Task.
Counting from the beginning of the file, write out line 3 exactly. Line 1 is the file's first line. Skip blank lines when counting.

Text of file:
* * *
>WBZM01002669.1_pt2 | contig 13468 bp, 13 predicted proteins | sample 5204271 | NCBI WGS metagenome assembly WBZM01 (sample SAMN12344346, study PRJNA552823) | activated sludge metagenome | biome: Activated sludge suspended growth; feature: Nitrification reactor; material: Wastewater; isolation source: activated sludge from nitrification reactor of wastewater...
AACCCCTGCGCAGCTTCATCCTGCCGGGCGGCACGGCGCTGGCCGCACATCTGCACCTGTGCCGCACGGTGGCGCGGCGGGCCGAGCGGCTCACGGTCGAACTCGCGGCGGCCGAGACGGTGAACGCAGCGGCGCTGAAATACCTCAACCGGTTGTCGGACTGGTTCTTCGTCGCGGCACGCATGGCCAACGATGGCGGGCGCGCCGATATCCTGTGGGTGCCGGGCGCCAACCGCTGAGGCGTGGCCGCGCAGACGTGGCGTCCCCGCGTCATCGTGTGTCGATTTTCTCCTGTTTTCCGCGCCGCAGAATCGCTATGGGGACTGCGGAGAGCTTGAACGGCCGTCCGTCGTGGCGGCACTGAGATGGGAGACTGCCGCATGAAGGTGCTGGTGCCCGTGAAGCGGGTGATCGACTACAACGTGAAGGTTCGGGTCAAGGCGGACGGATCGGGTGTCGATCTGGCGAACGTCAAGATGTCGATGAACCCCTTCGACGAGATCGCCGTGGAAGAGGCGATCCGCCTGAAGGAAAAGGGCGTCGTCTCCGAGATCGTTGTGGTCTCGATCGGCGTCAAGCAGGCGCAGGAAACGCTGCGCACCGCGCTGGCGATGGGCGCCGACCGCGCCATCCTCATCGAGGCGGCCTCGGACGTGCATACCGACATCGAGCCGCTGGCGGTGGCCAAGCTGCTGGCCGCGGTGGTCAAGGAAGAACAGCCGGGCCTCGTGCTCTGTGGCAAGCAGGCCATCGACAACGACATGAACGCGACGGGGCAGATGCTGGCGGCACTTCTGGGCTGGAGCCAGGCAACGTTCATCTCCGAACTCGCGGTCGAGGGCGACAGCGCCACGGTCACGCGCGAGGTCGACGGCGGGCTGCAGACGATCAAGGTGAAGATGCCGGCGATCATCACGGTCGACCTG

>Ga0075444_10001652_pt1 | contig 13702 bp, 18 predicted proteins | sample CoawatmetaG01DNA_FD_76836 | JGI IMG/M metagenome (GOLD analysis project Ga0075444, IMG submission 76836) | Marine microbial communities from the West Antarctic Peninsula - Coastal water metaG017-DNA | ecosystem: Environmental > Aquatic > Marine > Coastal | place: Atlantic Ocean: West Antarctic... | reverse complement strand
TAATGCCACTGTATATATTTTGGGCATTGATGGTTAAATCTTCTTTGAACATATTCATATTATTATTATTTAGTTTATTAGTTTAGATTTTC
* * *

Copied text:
>Ga0075444_10001652_pt1 | contig 13702 bp, 18 predicted proteins | sample CoawatmetaG01DNA_FD_76836 | JGI IMG/M metagenome (GOLD analysis project Ga0075444, IMG submission 76836) | Marine microbial communities from the West Antarctic Peninsula - Coastal water metaG017-DNA | ecosystem: Environmental > Aquatic > Marine > Coastal | place: Atlantic Ocean: West Antarctic... | reverse complement strand